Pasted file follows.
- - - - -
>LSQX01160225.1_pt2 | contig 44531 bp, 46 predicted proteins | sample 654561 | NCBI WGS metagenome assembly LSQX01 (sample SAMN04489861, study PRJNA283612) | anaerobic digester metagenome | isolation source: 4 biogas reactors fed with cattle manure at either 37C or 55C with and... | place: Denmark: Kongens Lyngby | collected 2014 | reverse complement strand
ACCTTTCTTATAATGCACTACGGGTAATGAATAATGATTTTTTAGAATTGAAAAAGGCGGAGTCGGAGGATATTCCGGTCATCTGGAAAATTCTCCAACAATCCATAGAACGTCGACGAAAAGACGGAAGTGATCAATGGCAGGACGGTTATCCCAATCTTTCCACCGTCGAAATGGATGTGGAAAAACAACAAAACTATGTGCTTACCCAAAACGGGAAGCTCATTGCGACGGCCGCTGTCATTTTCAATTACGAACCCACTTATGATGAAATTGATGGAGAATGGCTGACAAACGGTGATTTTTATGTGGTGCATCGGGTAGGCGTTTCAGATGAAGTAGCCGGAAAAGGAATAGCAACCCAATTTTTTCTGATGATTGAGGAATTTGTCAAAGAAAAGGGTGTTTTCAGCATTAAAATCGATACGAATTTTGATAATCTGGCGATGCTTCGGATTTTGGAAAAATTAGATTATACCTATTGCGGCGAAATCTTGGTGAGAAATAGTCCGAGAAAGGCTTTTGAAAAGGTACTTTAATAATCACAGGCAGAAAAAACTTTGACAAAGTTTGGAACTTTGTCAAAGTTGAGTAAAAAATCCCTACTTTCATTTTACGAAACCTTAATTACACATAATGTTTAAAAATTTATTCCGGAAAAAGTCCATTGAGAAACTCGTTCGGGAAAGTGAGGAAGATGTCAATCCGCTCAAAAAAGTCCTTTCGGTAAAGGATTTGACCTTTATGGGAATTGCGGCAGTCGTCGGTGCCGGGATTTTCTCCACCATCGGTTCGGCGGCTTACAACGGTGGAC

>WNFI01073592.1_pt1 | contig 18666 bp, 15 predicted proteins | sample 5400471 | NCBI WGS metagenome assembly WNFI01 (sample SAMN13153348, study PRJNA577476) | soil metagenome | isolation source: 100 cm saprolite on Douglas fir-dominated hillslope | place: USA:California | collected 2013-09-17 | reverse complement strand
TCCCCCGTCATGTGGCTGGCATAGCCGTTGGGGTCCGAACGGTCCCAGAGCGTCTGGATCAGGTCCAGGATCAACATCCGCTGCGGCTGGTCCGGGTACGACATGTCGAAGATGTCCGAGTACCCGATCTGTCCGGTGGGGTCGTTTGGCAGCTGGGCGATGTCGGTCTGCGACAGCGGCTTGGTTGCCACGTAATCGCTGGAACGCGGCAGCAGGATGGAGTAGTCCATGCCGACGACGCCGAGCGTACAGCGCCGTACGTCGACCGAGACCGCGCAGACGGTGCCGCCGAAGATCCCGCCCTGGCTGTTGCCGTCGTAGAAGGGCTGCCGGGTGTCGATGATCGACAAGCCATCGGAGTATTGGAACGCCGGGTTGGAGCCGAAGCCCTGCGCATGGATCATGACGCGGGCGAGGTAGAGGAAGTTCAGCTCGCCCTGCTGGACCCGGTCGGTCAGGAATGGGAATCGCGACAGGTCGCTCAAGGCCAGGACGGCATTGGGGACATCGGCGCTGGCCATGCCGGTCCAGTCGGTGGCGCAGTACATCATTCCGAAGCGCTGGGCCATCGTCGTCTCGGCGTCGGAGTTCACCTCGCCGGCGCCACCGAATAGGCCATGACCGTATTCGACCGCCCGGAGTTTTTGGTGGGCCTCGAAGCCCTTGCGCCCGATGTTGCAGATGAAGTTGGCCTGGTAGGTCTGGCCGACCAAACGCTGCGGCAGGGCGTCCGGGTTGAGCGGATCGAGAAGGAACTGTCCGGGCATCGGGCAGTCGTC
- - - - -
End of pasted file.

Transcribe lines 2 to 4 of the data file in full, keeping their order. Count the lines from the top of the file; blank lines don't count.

ACCTTTCTTATAATGCACTACGGGTAATGAATAATGATTTTTTAGAATTGAAAAAGGCGGAGTCGGAGGATATTCCGGTCATCTGGAAAATTCTCCAACAATCCATAGAACGTCGACGAAAAGACGGAAGTGATCAATGGCAGGACGGTTATCCCAATCTTTCCACCGTCGAAATGGATGTGGAAAAACAACAAAACTATGTGCTTACCCAAAACGGGAAGCTCATTGCGACGGCCGCTGTCATTTTCAATTACGAACCCACTTATGATGAAATTGATGGAGAATGGCTGACAAACGGTGATTTTTATGTGGTGCATCGGGTAGGCGTTTCAGATGAAGTAGCCGGAAAAGGAATAGCAACCCAATTTTTTCTGATGATTGAGGAATTTGTCAAAGAAAAGGGTGTTTTCAGCATTAAAATCGATACGAATTTTGATAATCTGGCGATGCTTCGGATTTTGGAAAAATTAGATTATACCTATTGCGGCGAAATCTTGGTGAGAAATAGTCCGAGAAAGGCTTTTGAAAAGGTACTTTAATAATCACAGGCAGAAAAAACTTTGACAAAGTTTGGAACTTTGTCAAAGTTGAGTAAAAAATCCCTACTTTCATTTTACGAAACCTTAATTACACATAATGTTTAAAAATTTATTCCGGAAAAAGTCCATTGAGAAACTCGTTCGGGAAAGTGAGGAAGATGTCAATCCGCTCAAAAAAGTCCTTTCGGTAAAGGATTTGACCTTTATGGGAATTGCGGCAGTCGTCGGTGCCGGGATTTTCTCCACCATCGGTTCGGCGGCTTACAACGGTGGAC

>WNFI01073592.1_pt1 | contig 18666 bp, 15 predicted proteins | sample 5400471 | NCBI WGS metagenome assembly WNFI01 (sample SAMN13153348, study PRJNA577476) | soil metagenome | isolation source: 100 cm saprolite on Douglas fir-dominated hillslope | place: USA:California | collected 2013-09-17 | reverse complement strand
TCCCCCGTCATGTGGCTGGCATAGCCGTTGGGGTCCGAACGGTCCCAGAGCGTCTGGATCAGGTCCAGGATCAACATCCGCTGCGGCTGGTCCGGGTACGACATGTCGAAGATGTCCGAGTACCCGATCTGTCCGGTGGGGTCGTTTGGCAGCTGGGCGATGTCGGTCTGCGACAGCGGCTTGGTTGCCACGTAATCGCTGGAACGCGGCAGCAGGATGGAGTAGTCCATGCCGACGACGCCGAGCGTACAGCGCCGTACGTCGACCGAGACCGCGCAGACGGTGCCGCCGAAGATCCCGCCCTGGCTGTTGCCGTCGTAGAAGGGCTGCCGGGTGTCGATGATCGACAAGCCATCGGAGTATTGGAACGCCGGGTTGGAGCCGAAGCCCTGCGCATGGATCATGACGCGGGCGAGGTAGAGGAAGTTCAGCTCGCCCTGCTGGACCCGGTCGGTCAGGAATGGGAATCGCGACAGGTCGCTCAAGGCCAGGACGGCATTGGGGACATCGGCGCTGGCCATGCCGGTCCAGTCGGTGGCGCAGTACATCATTCCGAAGCGCTGGGCCATCGTCGTCTCGGCGTCGGAGTTCACCTCGCCGGCGCCACCGAATAGGCCATGACCGTATTCGACCGCCCGGAGTTTTTGGTGGGCCTCGAAGCCCTTGCGCCCGATGTTGCAGATGAAGTTGGCCTGGTAGGTCTGGCCGACCAAACGCTGCGGCAGGGCGTCCGGGTTGAGCGGATCGAGAAGGAACTGTCCGGGCATCGGGCAGTCGTC